There are also some real Ada programs, most of which I've tested and
found correct and portable.

Feldman, M.B. Data Structures with Ada.
Prentice Hall, 1985 (now distributed by Addison-Wesley).
(CS2/data structures)
  This book is a reasonable approximation to a modern CS2 book: "big O"
analysis, linked lists, queues and stacks, graphs, trees, hash methods,
and sorting, are all covered. The Ada is a bit old-fashioned, especially
the lack of generics; the book was published before compilers could
handle generics. The packages and other programs are available free from
the author. The book is currently under revision with Addison-Wesley and
should appear in 1993.

Fischer, C., and R. LeBlanc. Crafting a Compiler.
Benjamin Cummings, 1988. (compilers)
  This book uses Ada as its language of discourse and Ada/CS, a usefully
large Ada subset, as the language being compiled. If you can get the
"plain Pascal" tool software by ftp from the authors, you'll have a good
translator-writing toolset. Skip the Turbo Pascal diskette version,
which is missing too many pieces to be useful. I've used the book since
it came out with both undergrad and graduate compiler courses; it
embodies a good blend of theory and "how it's really done" coding.
Students like it. The authors have recently published a second version,
which uses C as its coding language but retains Ada/CS as the language
being compiled.

Lomuto, N. Problem-Solving Methods with Examples in Ada.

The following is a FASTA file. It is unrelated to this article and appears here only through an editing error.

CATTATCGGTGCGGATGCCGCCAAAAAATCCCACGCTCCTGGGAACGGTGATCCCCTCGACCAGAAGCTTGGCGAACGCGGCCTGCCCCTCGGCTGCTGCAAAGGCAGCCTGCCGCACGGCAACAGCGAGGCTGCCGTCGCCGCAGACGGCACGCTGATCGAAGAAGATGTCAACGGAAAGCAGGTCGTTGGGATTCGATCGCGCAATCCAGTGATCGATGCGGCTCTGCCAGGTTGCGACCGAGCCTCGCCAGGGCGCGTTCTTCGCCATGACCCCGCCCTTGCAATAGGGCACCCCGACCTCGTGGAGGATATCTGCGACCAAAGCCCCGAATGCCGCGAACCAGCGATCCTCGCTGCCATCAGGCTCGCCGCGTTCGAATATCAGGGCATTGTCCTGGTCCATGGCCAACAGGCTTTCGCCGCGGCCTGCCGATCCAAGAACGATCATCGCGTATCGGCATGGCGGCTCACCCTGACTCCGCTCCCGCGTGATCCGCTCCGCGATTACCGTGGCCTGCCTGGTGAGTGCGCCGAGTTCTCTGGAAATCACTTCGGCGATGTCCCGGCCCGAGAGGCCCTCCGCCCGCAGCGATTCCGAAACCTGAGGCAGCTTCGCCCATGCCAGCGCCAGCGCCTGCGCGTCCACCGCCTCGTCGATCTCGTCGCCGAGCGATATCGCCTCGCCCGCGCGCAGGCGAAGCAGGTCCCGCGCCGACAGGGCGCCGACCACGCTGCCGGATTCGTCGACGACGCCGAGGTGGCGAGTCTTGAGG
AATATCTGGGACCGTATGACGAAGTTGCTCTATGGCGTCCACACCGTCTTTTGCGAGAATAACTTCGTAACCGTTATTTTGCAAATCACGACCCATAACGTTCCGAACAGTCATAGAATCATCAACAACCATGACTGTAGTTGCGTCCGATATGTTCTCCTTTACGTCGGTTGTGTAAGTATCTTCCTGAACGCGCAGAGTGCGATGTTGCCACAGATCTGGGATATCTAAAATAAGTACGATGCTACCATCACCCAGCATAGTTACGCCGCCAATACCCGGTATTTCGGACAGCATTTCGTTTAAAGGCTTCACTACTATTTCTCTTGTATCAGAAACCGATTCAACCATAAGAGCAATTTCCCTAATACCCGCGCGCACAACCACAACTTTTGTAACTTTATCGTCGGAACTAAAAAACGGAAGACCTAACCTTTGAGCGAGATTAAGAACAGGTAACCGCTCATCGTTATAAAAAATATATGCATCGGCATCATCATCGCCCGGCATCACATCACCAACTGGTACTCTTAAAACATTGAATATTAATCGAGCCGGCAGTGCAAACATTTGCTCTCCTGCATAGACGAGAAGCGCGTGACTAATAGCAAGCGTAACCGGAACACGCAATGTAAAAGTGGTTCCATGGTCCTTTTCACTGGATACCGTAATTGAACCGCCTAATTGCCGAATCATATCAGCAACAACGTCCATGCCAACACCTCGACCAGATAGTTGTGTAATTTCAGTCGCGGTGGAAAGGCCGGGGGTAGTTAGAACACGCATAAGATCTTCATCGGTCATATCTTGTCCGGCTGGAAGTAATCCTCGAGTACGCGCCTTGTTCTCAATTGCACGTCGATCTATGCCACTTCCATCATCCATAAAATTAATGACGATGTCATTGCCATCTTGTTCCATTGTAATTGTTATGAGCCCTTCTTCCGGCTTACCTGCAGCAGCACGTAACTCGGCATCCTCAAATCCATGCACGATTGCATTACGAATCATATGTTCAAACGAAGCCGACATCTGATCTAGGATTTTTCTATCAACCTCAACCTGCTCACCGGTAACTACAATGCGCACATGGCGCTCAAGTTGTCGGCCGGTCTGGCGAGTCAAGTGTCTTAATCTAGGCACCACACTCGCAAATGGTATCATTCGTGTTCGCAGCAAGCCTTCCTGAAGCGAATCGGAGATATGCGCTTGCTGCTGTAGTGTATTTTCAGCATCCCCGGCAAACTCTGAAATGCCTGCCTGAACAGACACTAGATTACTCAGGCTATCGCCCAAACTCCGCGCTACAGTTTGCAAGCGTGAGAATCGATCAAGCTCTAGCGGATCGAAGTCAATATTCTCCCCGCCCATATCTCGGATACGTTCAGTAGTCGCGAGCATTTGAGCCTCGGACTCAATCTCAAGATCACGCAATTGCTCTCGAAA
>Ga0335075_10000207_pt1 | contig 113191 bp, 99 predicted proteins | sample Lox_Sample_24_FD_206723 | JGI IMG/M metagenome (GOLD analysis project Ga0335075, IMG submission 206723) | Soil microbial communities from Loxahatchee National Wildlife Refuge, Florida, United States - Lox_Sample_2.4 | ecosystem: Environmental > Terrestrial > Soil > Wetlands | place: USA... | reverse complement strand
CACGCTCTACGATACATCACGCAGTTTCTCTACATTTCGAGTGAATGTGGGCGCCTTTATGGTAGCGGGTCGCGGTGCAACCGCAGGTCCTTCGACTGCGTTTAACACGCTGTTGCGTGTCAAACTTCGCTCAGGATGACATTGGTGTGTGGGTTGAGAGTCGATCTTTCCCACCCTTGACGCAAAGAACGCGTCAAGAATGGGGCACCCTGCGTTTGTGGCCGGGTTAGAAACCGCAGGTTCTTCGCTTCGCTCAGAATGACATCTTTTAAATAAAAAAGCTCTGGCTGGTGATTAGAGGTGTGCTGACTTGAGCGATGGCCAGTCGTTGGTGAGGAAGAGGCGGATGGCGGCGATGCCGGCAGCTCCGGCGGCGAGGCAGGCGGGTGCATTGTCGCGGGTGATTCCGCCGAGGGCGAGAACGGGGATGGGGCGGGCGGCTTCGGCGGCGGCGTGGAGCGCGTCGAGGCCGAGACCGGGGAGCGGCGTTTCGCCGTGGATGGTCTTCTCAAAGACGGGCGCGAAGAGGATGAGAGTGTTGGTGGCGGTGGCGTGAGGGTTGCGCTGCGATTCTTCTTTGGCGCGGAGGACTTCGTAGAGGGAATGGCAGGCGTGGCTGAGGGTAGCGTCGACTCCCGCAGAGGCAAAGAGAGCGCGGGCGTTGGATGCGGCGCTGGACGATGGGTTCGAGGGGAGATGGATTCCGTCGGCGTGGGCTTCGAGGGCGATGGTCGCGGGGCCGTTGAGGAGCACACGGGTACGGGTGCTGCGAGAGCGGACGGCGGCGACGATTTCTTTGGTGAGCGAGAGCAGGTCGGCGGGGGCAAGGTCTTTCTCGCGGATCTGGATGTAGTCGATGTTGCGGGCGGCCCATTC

Prentice-Hall, 1987.(algorithms)
  Inspired by Polya's classic How to Solve It, this book can make a nice
addition to an Ada-oriented algorithms course. It makes too many
assumptions about students' programming background to use as a CS1 book,
and doesn't teach enough Ada to be an "Ada book." But it makes nice
reading for students sophisticated enough to handle it. I'd classify it
as similar to Bentley's Programming Pearls.

Miller, N.E. and C.G. Petersen. File Structures with Ada.
Benjamin/Cummings, 1990. (file structures)
  Designed for a straightforward ACM-curriculum file structures course,
this book succeeds at what it does. There are good discussions of ISAM
and B-tree organizations. The software can be purchased a low cost from
the authors; it seems to approximate in Ada all those C-based file
packages advertised in programmer-oriented trade publications.

Schneider, G.M., and S.C. Bruell.
Concepts in Data Structures and Software Development (with Ada
Supplement by P. Texel).
West, 1991. (CS2/data structures)
  This work is not, strictly speaking, an Ada book; rather, it is a
solid, language-independent approach to modern CS2. The language of
discourse in the book is a Pascal-like ADT language rather like Modula-2
in style; some examples are coded in legal Pascal. The Ada supplement
makes it usable in an Ada-based course, but the supplement is rather too
terse (100 pages of large type) for my taste, and insufficiently well
keyed to the book chapters. The supplement's effectiveness would be
greatly enhanced by full translations to Ada of a large number of the
book's examples.

Sebesta, R.W. Concepts of Programming Languages.
Benjamin Cummings, 1989. (comparative languages)
  If you've been around for a while, you might remember the late Mark